ESTEE LAUDER INC v. OREAL

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United States Court of Appeals,Federal Circuit.

ESTEE LAUDER INC., Plaintiff-Appellee, v. L'OREAL, S.A., Defendant-Appellant.

No. 96-1512.

Decided: November 03, 1997

Before MAYER, RADER, and SCHALL, Circuit Judges. Gerald J. Flintoft, Pennie & Edmonds, of New York City, argued, for plaintiff-appellee.   With him on the brief were Anthony M. Insogna, Thomas G. Rowan, and Clifford E. Wilkins, Jr., of New York City, and Marcia H. Sundeen, of Washington, DC. Michael R. Slobasky, Jacobson, Price, Holman & Stern, PLLC, of Washington, DC, argued, for defendant-appellant.   With him on the brief was D. Douglas Price.

L'Oreal, S.A. appeals the judgment of the United States District Court for the District of Columbia, 40 USPQ2d 1425, 1996 WL 679430 (D.D.C.1996), reversing a decision of the United States Patent and Trademark Office Board of Patent Appeals and Interferences and awarding Estee Lauder Inc. priority to an invention for sunscreens utilizing a copper compound to boost their Sun Protection Factor.   Because the court erred in holding that Estee Lauder's inventors did not have to establish that they recognized the success of their invention before the date L'Oreal's inventors reduced their invention to practice, we reverse.

Background

This case involves an interference between U.S. patent application serial number 07/135,666, filed by Walter P. Smith and Edward Pelle, which is assigned to Estee Lauder Inc., and U.S. patent application serial number 07/180,556, filed by Michel Hocquaux and Georges Rosenbaum, which is assigned to L'Oreal, S.A.1 The applications are directed to a composition for protecting skin from damage caused by ultraviolet (UV) light exposure or to its method of use.   The sole count provides:

A composition for protecting skin from damage caused by exposure to ultraviolet light said composition comprising a sunscreen agent and copper 3', 5' diisopropylsalicylate [ (CuDIPs) ] in a cosmetic carrier or a method for protecting skin from damage caused by exposure to ultraviolet light comprising apply [sic] to the skin an effective amount of the composition comprising a sunscreen agent and copper 3', 5' diisopropylsalicylate in a cosmetic carrier.

The '666 application was filed on December 21, 1987, while the '556 application was filed on April 12, 1988.   Because L'Oreal had applied for a patent for the same invention in Luxembourg on April 13, 1987, however, it was given the benefit of that filing date and deemed the senior party.   See 35 U.S.C. § 119 (1994).   Consequently, Estee Lauder was required to prove priority by preponderant evidence.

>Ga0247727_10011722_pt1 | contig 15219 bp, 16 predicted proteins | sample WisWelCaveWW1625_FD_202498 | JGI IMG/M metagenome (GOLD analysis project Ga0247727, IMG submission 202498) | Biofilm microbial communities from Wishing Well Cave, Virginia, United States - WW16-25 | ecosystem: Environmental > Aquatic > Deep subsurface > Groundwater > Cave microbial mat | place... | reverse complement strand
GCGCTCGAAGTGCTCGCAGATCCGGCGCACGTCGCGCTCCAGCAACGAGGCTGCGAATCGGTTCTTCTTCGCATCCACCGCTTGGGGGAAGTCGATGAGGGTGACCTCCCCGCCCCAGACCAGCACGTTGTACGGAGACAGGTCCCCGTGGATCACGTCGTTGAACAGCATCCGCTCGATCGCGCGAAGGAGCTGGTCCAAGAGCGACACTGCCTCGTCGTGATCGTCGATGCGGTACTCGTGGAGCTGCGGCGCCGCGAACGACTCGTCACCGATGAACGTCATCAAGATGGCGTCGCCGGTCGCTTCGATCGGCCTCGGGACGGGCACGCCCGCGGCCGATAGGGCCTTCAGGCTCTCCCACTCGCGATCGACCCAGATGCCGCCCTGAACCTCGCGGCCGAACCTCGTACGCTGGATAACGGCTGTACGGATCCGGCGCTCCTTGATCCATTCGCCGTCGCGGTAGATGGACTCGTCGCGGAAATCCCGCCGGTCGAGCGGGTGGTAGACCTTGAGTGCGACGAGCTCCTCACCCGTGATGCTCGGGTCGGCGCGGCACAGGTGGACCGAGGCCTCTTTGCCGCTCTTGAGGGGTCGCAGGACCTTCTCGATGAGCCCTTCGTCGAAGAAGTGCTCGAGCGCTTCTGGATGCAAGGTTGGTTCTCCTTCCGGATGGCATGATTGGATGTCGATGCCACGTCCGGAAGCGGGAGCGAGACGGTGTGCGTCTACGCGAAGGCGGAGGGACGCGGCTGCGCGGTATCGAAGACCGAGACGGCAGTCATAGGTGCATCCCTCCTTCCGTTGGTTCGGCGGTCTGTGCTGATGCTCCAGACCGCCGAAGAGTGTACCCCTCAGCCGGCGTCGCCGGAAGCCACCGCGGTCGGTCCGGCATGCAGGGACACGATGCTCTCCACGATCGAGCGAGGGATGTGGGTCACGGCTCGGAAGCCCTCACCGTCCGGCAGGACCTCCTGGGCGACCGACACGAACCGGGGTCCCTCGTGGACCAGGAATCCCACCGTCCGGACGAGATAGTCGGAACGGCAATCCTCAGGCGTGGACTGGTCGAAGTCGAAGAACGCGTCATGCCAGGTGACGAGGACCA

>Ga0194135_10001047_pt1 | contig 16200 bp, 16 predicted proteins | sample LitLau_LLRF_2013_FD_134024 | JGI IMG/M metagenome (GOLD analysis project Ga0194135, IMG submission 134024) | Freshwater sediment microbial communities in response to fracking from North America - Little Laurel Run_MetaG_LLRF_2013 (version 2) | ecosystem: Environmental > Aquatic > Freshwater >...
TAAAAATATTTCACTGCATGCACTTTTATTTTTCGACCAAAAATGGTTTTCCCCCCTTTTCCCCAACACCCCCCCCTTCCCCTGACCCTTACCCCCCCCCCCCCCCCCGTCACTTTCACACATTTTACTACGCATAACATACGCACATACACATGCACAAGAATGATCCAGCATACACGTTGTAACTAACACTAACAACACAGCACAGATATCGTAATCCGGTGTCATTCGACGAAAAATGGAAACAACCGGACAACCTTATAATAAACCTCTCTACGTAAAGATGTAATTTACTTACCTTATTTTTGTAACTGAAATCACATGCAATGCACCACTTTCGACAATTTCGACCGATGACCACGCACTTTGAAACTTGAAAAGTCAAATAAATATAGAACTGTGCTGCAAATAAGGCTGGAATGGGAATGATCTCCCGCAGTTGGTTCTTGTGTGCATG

Estee Lauder first became interested in the potential use of CuDIPs to boost the Sun Protection Factor (SPF) in sunscreens in the summer of 1986.   Dr. Walter Smith, Director of Estee Lauder's Biological Research Department (BRD), requested that Edward Pelle, a senior scientist in the BRD, attend a conference on copper complexes in August 1986, which he did.   The conference was held by Dr. John R.J. Sorenson of the University of Arkansas, who is reputed to be the world's leading expert on CuDIPs.

Pelle spoke with Sorenson about the potential use of CuDIPs to reduce skin inflammation and to minimize damage caused by exposure to the sun.   Upon his return, Pelle discussed the conference and Sorenson's qualifications with Smith, and they agreed that Sorenson was their best source of CuDIPs.   In September 1986, Pelle telephoned Sorenson and ordered two grams of CuDIPs for $20.00.

Later that month, Pelle received from Sorenson two grams of material he believed to be CuDIPs (the “material”).   He used the material to perform several experiments to test whether CuDIPs inhibited inflammation after UV light exposure.   First, in November 1986, Pelle applied a template with two square-shaped openings to his arm.   On one opening he applied isopropyl alcohol (IPA), while on the other he placed a solution of IPA mixed with the material.   Pelle then exposed his arm to UV light, after which he applied the same solutions to the same openings a second time.   Pelle found that the site treated with IPA only was red, whereas the site treated with IPA and the material was not.   He then took a photograph of his arm, which he taped into his laboratory notebook.   Pelle showed his arm to Smith and to Ken Marenus, who began working as laboratory manager and Pelle's supervisor in the BRD that day, and the three discussed the results.   Pelle then repeated his arm test, but this time he did not apply the material until after the UV exposure.   He found that the material effectively reduced redness.

Pelle and Marenus then added the material to one of Estee Lauder's SPF 6 sunscreen products.   They mixed two different concentrations of the material to the sunscreen samples, with the lower (.3 millimolar) concentration labeled BRD 461, and the higher (3.0 millimolar) concentration labeled BRD 462.   Marenus and Marie Randazzo, an Estee Lauder employee whose duties included obtaining and sending samples to contract laboratories for SPF testing, next filled out requests for biomedical testing on BRD 461 and 462.   They sent the samples to Harrison Research Laboratories, an independent laboratory which both Estee Lauder and L'Oreal use, indicating the SPF range on which the test should focus.